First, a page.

VETERANS HISTORY PROJECT

Executive Director Molly Jobson invites veterans and interviewers to record firsthand accounts of military life as part of the Veterans History Project.

Morgan Log House Historical Society helping preserve veterans' tales of war through Library of Congress project

  • Community

A-Ten-HUT! – Local veterans – and anyone interested in conducting interviews with local veterans – are invited to take part in an opportunity for unique firsthand recollections of U.S. military life to be archived and preserved forever in the Library of Congress.

Morgan Log House Historical Society Executive Director Molly Jobson is facilitating the effort locally at the 850 Weikel Road historic site in Towamencin Township for the Veterans History Project.

“Leading up to the 250th anniversary of our country in 2026, Morgan Log House would like to contribute to this project,” Jobson said.

According to the Library of Congress, the Project collects and preserves, and makes accessible, the recollections of veterans who served from World War I through more recent conflicts and peacekeeping missions.

The idea is future generations can watch the interviews, view photos, and read documents directly from veterans to better understand what they saw, did and felt during their time in the military.

Jobson said the interviews take about an hour. Anyone not familiar with conducting interviews will be given needed training and supplied with questions, she said.

“The Library of Congress would love to be able to conduct all of these oral histories, but unfortunately, due to funding and staff power, it isn't possible,” Jobson said. “The Library of Congress has put together a step-by-step guide for individuals or sites to conduct these interviews and then submit them to the Library of Congress.”

The goal, she said, is to have multiple days throughout the year where Jobson and volunteers teach community members how to conduct oral histories.

“These community members then would interview the veterans willing to share. This would be just one way the community can play a vital role in capturing these histories,” she said.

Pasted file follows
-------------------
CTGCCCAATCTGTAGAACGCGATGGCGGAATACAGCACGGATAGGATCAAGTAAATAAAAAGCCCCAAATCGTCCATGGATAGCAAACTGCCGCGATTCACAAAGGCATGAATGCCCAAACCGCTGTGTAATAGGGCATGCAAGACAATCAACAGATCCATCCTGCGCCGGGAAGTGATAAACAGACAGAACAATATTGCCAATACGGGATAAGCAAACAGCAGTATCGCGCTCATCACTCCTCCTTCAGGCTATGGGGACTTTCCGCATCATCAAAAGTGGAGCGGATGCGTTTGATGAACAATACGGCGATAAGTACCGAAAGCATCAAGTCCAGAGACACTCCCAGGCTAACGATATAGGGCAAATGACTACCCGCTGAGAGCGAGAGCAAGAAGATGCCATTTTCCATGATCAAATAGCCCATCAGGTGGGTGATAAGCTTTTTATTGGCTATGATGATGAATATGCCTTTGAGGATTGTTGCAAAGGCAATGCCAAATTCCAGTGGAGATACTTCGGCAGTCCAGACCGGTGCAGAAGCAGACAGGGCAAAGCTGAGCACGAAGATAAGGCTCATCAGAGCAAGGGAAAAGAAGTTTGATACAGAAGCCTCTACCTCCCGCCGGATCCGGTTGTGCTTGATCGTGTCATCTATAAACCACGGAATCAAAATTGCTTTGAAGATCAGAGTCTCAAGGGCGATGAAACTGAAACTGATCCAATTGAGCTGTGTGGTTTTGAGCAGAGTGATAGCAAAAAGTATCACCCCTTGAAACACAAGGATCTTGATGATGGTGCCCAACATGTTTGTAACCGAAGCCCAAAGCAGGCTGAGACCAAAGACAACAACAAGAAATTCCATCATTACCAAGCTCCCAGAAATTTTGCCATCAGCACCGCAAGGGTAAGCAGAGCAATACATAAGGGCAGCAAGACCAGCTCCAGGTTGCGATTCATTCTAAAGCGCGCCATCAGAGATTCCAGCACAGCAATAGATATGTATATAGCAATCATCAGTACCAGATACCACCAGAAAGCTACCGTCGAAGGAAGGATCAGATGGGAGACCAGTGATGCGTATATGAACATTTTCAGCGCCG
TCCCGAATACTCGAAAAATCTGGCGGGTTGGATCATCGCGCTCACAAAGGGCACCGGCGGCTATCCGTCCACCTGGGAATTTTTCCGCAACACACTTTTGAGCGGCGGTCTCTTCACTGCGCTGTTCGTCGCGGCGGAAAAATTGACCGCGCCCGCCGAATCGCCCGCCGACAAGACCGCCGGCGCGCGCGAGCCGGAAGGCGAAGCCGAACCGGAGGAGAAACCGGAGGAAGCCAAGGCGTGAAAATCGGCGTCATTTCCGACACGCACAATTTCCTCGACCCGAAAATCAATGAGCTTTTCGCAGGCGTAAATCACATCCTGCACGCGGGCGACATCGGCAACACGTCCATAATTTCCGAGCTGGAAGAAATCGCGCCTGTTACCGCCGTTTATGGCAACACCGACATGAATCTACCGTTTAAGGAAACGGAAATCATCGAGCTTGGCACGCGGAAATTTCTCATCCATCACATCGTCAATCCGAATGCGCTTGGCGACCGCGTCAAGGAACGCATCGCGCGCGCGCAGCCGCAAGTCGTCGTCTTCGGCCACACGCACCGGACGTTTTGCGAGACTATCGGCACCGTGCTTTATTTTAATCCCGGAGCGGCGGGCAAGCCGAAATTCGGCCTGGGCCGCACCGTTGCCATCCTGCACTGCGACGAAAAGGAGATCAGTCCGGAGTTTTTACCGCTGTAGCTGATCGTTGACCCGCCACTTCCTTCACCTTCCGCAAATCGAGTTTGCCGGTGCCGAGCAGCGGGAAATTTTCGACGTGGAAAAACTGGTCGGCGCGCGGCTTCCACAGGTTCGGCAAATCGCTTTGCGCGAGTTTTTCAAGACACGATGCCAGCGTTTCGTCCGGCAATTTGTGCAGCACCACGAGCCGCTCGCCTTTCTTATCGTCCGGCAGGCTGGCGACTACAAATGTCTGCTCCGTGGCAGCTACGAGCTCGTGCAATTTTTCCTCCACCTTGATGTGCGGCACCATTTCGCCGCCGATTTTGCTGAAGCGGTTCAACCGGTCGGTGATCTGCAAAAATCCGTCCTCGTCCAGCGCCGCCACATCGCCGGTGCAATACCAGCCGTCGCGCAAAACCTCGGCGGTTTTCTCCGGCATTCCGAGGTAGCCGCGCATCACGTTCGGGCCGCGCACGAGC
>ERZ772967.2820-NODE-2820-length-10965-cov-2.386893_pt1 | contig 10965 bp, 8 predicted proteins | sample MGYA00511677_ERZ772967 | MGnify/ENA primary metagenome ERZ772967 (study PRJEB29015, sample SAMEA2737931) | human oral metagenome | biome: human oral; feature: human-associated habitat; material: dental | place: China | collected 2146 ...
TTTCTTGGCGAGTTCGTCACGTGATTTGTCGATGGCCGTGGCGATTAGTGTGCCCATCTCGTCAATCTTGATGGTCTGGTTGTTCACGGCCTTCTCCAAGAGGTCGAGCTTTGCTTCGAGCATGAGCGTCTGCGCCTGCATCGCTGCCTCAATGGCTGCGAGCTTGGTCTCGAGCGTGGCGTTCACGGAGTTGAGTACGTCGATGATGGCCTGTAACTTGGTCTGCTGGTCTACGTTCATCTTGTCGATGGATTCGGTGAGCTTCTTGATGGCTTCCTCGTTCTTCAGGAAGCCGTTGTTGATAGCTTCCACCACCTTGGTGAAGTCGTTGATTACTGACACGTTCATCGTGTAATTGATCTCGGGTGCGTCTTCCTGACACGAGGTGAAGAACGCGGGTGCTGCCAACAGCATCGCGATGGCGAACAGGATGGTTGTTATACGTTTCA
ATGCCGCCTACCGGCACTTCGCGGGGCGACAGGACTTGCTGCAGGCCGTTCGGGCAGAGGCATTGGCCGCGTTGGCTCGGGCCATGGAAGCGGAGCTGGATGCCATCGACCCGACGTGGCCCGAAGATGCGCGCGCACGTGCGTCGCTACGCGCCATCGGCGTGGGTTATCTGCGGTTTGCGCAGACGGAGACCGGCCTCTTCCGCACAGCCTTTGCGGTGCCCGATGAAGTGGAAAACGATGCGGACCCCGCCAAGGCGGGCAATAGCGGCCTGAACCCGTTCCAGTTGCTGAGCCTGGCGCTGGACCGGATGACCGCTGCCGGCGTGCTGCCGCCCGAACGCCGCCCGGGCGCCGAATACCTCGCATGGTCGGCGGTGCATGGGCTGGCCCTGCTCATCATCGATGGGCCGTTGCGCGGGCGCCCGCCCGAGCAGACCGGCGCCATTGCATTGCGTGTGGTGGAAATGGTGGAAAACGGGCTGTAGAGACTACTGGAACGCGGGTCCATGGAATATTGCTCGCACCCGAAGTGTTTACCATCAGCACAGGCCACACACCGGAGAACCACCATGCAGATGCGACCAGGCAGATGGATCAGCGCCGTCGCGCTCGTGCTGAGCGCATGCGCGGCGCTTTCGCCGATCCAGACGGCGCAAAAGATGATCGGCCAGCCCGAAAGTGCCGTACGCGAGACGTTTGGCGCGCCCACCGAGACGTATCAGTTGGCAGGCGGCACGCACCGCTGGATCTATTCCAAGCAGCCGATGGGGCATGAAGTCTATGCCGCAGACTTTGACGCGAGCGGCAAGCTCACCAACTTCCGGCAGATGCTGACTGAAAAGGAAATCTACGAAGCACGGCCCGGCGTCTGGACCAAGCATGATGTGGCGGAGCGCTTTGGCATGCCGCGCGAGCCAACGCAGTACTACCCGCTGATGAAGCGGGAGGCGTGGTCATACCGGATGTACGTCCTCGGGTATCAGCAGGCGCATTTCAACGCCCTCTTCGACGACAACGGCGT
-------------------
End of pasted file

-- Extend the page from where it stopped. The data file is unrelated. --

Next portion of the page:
Morgan Log House started its “reach-out process” in March.

“Our goal is to not only connect the local American Legions and local VFWs, but also do general calls to the public for veterans and community members,” she said.

The effort is also a tenet of Morgan Log House Historical Society’s push to make the medieval European log home of Daniel Boone’s grandfather and its property a gathering site for the community.

“My goal for Morgan Log House is for it to become more of a community site and I'm hoping this project will be a new and unique way to connect with those who might not know about Morgan Log House,” Jobson said.

    

Morgan Log House landed on the U.S. National Register of Historic Places in Pennsylvania in 1973.

In February 1702, William Penn granted merchant Griffith Jones 600 acres of land in Towamencin, which included the log house. Six years later, Edward Morgan purchased 309 of the 600 acres of land, including the “dwelling house.”

Jobson said Morgan was the first one to live on the property. Prior to buying the land, Morgan, who arrived in Pennsylvania in 1698, settled in Gwynedd.

Eventually, his daughter, Sarah, would marry Squire Boone, before moving to Birdsboro, Berks County, where they would have their son, Daniel, the future famous explorer and frontiersman.

Descendants of Morgan include author Lowell Thomas, who publicized the life of T.E. Lawrence, also known as Lawrence of Arabia, and Walter L. Morgan, the founder of the first mutual fund in the United States.

Morgan would eventually deed the property to his son, John, who then sold it to Evan David in 1741. Then, Schwenkfelder John Yeakel purchased it in 1770 before selling 82 acres to Mennonite Yellis Cassel four years later.

Morgan Log House remained part of the Cassel clan for almost 100 years, then Frederick Bower bought the house and 62 acres in the late 1800s.

By 1965, the property was owned by William Nash, who wanted to subdivide and develop the land. However, the house was condemned two years later, and ironically, recognized as a historic structure too. In 1970, Towamencin Township bought the property.

At present, the two-and-a-half-story white oak log and stone house features a center chimney, a large fireplace, original hardware, a spring room in the basement, an undivided attic, and three rooms each on the first and second floors.

Call Jobson at 215-368-2480 to take part in the Veterans History Project.

View video interviews and read more on the project here.

Watch an example of a Veterans History Project below of a veteran who was stationed on the U.S.S. Lansdale (no relation),

author

Tony Di Domizio

Tony Di Domizio is the Managing Editor of NorthPennNow and PerkValleyNow, and a staff writer for WissNow. Tony graduated from Kutztown University and went on to serve as a reporter and editor for various news organizations, including Patch, The Reporter, and The Morning Call. He loves creative writing, action figure collecting & reselling, music, and films with Michael Keaton & Al Pacino.


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